COMMENTARY | After the news was released that Grammy-winning singer Amy Winehouse had died at her house in London on Saturday, messages immediately started circling the Web. Most felt sad about her passing, another unfortunate tragedy in the world of rock ‘n roll.
The 27 Club is not something that one wants to join. Many of music’s exceptional artists have died at the age of 27. In 1970, Janis Joplin and Jimi Hendrix died within weeks of each other. In 1971, Jim Morrison, was taken, and Kurt Cobain took his own life in 1994 after suffering from drug addiction. Now Winehouse becomes yet another victim
Did these wildly talented people choose to become addicted, only to have their lives end in tragedy? I don’t think so. I doubt as a young child, that any of them thought, “I want to become a drug addict or an alcoholic.”
As I listened to a so-called Christian spout her views on addiction, I was saddened. I believe that true Christianity should be about having compassion and love for our fellow human-beings. Yet once again, it seems that a judgmental attitude came into play as this woman insisted that addictions are a choice, and that individuals have the option to choose their destructive path.
One common denominator in the people who believe it is a choice is, “Well, I made the choice not to become addicted. I chose not to abuse it.”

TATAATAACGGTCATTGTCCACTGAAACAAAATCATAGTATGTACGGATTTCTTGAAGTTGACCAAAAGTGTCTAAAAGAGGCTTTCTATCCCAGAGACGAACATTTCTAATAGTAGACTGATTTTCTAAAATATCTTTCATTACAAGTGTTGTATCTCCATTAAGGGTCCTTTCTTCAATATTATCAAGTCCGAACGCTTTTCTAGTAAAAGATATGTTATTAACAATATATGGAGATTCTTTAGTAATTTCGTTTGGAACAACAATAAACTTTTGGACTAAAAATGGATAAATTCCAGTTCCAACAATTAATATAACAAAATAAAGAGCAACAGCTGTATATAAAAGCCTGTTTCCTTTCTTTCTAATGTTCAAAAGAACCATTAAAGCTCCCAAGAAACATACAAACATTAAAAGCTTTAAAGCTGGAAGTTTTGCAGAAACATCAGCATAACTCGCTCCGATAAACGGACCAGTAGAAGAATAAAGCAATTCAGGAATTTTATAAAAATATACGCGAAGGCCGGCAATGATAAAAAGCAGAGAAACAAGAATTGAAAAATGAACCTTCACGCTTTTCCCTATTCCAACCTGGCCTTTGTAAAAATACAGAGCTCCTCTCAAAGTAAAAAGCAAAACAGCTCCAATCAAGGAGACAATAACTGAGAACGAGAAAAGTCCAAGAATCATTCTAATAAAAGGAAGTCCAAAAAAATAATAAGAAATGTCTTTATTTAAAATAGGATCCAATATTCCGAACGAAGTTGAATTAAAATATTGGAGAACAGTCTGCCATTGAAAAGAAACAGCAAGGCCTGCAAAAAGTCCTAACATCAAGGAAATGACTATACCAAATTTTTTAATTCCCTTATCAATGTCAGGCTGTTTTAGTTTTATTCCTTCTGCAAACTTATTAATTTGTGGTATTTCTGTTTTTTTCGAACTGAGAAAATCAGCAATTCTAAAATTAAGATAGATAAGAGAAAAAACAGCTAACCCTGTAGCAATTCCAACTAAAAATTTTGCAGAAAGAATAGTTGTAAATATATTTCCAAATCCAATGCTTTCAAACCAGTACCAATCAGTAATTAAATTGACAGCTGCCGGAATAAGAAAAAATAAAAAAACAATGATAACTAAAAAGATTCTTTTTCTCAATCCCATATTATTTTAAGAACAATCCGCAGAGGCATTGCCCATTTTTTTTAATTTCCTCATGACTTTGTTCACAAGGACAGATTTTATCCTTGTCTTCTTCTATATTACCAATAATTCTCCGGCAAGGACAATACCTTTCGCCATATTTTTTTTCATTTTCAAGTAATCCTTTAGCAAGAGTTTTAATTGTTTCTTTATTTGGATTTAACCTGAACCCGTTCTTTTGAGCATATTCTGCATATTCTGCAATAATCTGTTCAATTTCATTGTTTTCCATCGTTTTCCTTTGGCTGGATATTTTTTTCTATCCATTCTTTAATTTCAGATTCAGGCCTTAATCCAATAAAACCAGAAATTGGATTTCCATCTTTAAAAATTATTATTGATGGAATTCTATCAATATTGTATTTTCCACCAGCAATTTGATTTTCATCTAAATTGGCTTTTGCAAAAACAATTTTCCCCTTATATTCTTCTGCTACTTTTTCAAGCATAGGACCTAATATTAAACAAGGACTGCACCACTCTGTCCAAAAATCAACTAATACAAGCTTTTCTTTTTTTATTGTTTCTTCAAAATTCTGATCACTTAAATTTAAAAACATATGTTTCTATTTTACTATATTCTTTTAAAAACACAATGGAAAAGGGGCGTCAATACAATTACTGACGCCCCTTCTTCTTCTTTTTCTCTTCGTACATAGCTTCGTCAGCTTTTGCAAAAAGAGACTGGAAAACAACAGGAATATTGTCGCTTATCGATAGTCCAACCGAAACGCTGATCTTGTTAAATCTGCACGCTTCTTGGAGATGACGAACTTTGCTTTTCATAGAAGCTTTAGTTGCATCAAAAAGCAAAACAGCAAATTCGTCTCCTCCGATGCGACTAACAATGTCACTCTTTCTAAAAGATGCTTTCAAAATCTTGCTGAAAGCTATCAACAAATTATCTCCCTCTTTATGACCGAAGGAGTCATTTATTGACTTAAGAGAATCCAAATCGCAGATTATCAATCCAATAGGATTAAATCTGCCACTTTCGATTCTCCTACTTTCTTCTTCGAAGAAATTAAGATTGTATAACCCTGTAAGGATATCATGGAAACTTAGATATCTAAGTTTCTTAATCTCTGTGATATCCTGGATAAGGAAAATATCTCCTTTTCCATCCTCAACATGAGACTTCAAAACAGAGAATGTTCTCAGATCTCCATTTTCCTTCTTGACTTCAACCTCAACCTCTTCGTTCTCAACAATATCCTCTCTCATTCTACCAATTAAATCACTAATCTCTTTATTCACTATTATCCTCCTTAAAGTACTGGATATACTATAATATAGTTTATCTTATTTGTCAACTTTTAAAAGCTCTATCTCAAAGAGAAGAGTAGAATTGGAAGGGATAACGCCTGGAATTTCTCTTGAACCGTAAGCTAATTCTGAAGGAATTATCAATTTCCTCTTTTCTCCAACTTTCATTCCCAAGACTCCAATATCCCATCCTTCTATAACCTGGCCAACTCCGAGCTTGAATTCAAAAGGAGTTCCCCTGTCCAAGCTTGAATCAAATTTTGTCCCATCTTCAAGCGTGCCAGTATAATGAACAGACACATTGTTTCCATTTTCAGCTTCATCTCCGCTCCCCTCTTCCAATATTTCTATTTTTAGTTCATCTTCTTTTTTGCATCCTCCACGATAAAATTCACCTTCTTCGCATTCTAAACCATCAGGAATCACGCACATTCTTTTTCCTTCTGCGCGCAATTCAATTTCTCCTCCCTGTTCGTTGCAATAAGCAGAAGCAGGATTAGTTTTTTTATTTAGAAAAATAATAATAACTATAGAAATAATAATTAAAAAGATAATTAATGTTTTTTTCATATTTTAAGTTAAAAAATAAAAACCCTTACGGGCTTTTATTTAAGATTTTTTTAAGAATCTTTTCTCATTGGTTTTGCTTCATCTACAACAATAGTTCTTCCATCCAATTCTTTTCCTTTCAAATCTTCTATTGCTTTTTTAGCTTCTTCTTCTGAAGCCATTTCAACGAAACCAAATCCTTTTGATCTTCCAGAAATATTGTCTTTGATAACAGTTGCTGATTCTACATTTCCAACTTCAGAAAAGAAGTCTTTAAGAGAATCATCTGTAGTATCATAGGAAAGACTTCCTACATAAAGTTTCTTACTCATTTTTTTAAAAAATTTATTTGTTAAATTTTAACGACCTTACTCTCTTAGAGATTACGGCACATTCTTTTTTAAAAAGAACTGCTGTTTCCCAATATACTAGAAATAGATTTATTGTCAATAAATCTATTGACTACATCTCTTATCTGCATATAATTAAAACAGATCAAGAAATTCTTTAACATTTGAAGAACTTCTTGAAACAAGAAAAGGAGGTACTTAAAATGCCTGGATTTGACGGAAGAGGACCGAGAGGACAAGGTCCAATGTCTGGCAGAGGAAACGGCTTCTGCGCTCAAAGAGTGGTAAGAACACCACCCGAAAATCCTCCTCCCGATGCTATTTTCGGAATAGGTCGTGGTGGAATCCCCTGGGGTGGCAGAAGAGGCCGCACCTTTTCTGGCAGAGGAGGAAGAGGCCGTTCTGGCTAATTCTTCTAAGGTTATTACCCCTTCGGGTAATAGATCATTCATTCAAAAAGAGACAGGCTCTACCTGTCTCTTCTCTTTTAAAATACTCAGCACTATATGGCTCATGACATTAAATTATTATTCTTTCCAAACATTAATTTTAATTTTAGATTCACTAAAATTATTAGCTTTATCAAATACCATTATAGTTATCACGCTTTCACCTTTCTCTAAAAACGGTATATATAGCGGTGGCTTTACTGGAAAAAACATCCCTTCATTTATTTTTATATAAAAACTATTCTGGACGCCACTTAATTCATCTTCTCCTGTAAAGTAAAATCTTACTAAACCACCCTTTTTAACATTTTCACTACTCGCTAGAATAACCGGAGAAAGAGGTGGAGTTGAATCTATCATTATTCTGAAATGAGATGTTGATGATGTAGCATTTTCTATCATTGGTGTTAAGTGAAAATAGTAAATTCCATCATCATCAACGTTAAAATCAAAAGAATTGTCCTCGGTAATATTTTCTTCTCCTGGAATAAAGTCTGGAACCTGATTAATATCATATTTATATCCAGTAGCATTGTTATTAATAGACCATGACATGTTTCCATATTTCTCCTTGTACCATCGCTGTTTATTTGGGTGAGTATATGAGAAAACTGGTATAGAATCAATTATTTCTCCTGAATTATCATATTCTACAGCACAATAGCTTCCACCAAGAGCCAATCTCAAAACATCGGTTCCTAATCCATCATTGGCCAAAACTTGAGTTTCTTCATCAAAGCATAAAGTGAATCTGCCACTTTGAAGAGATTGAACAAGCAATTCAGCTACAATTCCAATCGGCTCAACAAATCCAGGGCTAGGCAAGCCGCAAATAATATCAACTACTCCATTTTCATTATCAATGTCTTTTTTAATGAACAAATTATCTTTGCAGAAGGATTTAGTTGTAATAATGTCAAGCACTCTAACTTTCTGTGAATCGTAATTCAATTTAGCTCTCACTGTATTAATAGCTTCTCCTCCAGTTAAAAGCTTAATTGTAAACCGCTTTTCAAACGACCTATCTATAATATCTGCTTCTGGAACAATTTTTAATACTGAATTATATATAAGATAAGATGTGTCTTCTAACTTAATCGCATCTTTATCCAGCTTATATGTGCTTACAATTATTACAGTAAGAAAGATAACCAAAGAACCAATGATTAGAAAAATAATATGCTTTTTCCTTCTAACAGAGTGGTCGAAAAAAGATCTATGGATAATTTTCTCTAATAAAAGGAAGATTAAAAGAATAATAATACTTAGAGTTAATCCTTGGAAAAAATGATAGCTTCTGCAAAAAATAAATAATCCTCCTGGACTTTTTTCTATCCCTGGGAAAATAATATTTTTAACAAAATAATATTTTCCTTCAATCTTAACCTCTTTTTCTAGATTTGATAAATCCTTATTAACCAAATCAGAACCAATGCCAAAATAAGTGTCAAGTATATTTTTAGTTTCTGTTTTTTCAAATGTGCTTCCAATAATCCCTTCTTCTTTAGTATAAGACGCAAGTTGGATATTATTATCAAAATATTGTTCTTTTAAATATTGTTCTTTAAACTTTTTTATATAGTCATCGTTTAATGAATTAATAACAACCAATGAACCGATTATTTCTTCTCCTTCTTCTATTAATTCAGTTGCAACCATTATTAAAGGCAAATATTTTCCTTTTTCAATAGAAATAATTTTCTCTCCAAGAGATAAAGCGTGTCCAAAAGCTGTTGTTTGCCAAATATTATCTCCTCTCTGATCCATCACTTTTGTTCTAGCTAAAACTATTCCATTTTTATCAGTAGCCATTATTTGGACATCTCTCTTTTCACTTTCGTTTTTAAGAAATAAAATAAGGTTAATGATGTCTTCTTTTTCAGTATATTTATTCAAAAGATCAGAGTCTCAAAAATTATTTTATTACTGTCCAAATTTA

It’s wonderful that those people have not become addicts, but just because they didn’t doesn’t mean everyone else can do the same thing. How can we judge a person if we have not walked in their shoes?
There are many reasons that people turn to drug and alcohol. Often times, it is to relieve either emotional or physical pain.
Are you going to tell me that a child who was physically, sexually and/or emotionally abused chose to have that happen in their lives? I don’t think so. When they become teenagers, they start seeking ways to separate themselves from what happened in their early childhood years, and turning to alcohol or drugs is one of those ways. If addiction runs in their family, they are highly likely to develop that themselves.
There are many mental disorders that cause a person to turn to substance abuse to relieve the symptoms of their illness. Did you know that 35 percent to 50 percent of addicts suffer from a mental illness? Did these people choose that illness? No, they did not.
Children that grow up in a home where alcohol or drugs are abused have a greater chance of mimicking this behavior and becoming addicted as an adult. Genetics also play an important role in whether or not an individual becomes addicted. If they also grow up in an environment that is conducive to addiction, their chances become even greater.
No matter the cause, I believe we should have compassion for our fellow human-beings who are struggling with drug and alcohol addiction, and hope that their lives are not taken on the same heartbreaking road that leads to a premature ending.